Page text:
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To ask the Secretary of State for Health what auditing his Department undertakes to ensure
that IT security policies are being followed; and on how many occasions (a) IT security policies have been breached by employees and (b) a member of staff has been sanctioned for a breach of such policies in the last 12 months. 
Mr. Bradshaw: Compliance audits are routinely and regularly undertaken. These include but are not limited to checks for removable computer media being left unsecured, passwords not carelessly written down and that accounts are being used in accordance with the Acceptable Use of information technology (IT) policy. These are either promoted in advance, but without giving a specific time or area, or carried out without warning. There are three types of compliance audit, one type focuses on IT security and six of these were performed in the last year. The Department is regularly reviewed against the Information Security Management Standard, ISO 27001.
On 154 occasions there were minor breaches of the IT security policies such as storing personal photographs or poor housekeeping. None warranted referral to HR. However, on each of these occasions the individual concerned was notified of the area of concern via their section head, was reminded of the relevant security policy and asked to modify their future behaviour.
Mr. Bradshaw: Following is an organisational list showing the Departments information technology (IT) security hierarchy. The Departmental Security Officer reports both to the Director of Information Services and to the Permanent Secretary as appropriate, for instance for leak inquiries.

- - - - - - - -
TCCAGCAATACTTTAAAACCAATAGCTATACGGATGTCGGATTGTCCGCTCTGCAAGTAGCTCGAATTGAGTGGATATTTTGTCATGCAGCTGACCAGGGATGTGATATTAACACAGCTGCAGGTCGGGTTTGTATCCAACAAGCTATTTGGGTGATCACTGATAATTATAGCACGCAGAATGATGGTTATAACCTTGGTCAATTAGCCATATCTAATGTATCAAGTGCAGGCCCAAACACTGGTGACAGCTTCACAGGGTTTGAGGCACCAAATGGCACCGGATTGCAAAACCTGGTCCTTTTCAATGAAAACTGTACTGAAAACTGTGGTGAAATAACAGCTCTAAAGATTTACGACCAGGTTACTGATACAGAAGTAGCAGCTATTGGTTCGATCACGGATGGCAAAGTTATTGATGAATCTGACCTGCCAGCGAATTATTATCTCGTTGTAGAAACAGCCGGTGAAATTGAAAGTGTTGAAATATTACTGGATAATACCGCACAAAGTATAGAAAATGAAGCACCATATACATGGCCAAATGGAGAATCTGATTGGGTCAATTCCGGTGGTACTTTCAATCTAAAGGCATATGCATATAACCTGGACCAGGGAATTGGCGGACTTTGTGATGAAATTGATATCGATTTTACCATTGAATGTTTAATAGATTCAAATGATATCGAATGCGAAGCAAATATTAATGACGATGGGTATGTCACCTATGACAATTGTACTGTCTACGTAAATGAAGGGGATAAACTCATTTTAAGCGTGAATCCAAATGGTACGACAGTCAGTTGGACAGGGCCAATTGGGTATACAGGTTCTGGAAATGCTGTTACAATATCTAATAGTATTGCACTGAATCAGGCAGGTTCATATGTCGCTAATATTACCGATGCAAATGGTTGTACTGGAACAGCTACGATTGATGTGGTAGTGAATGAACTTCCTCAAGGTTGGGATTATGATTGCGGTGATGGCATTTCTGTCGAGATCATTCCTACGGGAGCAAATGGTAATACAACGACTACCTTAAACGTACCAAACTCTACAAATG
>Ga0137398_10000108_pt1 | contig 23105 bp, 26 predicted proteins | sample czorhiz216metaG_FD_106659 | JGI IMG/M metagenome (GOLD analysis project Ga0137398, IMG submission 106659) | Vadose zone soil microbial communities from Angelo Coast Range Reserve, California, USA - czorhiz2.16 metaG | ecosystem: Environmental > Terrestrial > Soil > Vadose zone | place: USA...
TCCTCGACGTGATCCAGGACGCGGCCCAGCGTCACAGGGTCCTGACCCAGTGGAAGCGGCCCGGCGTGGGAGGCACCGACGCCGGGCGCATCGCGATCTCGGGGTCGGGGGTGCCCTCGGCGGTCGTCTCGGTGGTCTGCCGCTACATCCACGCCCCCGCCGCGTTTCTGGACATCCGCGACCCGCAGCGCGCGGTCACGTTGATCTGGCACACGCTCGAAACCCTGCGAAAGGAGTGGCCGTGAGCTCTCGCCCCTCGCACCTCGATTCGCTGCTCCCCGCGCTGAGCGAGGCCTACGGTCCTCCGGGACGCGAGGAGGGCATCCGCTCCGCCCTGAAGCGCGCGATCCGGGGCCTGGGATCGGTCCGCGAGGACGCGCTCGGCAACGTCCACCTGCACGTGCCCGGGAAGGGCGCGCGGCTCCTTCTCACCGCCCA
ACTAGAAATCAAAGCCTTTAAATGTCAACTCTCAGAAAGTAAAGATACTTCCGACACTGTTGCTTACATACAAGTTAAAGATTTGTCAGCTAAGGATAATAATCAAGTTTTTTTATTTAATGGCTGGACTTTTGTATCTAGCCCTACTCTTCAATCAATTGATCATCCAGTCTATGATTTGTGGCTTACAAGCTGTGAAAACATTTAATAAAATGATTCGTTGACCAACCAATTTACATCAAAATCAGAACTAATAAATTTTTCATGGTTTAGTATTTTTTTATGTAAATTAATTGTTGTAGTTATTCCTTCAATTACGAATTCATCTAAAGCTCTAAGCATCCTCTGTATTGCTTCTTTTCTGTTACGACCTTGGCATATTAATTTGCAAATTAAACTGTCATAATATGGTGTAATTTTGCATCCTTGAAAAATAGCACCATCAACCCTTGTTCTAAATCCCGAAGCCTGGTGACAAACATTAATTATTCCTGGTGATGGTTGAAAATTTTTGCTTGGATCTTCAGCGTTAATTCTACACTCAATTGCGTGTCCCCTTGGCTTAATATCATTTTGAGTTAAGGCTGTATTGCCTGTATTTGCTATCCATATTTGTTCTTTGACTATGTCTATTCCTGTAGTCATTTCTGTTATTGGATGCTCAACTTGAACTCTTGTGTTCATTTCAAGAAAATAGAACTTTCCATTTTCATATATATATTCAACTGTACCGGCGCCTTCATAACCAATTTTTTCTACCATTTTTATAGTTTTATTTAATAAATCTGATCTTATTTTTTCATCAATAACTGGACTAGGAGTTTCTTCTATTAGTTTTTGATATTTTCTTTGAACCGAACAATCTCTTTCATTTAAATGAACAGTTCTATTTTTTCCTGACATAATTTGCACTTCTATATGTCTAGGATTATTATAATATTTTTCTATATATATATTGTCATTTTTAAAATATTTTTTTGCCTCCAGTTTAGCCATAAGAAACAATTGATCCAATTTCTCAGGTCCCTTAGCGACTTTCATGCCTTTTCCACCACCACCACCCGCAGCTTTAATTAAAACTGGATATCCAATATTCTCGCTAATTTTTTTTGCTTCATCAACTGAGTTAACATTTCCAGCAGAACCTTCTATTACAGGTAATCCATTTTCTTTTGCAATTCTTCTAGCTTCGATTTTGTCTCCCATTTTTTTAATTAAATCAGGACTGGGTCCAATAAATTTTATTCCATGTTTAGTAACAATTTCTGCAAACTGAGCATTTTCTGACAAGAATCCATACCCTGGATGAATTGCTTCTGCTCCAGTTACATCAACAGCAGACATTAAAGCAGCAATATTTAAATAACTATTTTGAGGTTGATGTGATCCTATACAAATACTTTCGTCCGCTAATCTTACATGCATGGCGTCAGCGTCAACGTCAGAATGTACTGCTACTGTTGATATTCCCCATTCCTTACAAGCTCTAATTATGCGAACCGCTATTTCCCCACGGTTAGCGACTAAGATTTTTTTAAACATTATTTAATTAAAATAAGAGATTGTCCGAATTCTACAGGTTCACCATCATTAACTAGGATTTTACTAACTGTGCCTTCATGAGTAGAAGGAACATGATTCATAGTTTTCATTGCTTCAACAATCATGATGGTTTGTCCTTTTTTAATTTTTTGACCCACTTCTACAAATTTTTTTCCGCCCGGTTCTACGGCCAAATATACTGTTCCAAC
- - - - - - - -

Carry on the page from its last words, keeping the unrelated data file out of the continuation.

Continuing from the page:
Director General of Finance, Chief
Operating Officer and Senior Information Risk Officer
Director of Information Services
Departmental Security Officer
IT Security Office
Phil Hope: We take the issue of eating disorders, especially among young people, very seriously. To help general practitioners (GPs) and other practitioners we commissioned clinical guidelines from the National Institute for Health and Clinical Excellence on the core interventions in the treatment and management of anorexia nervosa, bulimia nervosa and related eating disorders. We expect GPs to refer to this guidance.
We have also increased funding for Child and Adolescent Mental Health Services by over 60 per cent. in three years and, to provide better support for adults with common mental health problems, including anorexia, we announced a £170 million expansion of psychological therapies.
Mr. Wallace: To ask the Secretary of State for Health how many (a) children and (b) adults have been diagnosed with foetal anti-convulsant syndrome resulting from their mothers receiving sodium valproate treatment during pregnancy; and if he will make a statement. 
Dawn Primarolo: Foetal anticonvulsant syndrome describes a group of disorders in which birth defects and developmental disorders occur in association with a characteristic facial appearance in children whose mothers took antiepileptic drugs during pregnancy. Information on the total number of individuals diagnosed in the United Kingdom with foetal anticonvulsant syndrome is not available, however epidemiological studies suggest that the incidence of birth defects in babies born to mothers receiving antiepileptic medicines is approximately two to three times higher than the background rate in the general population.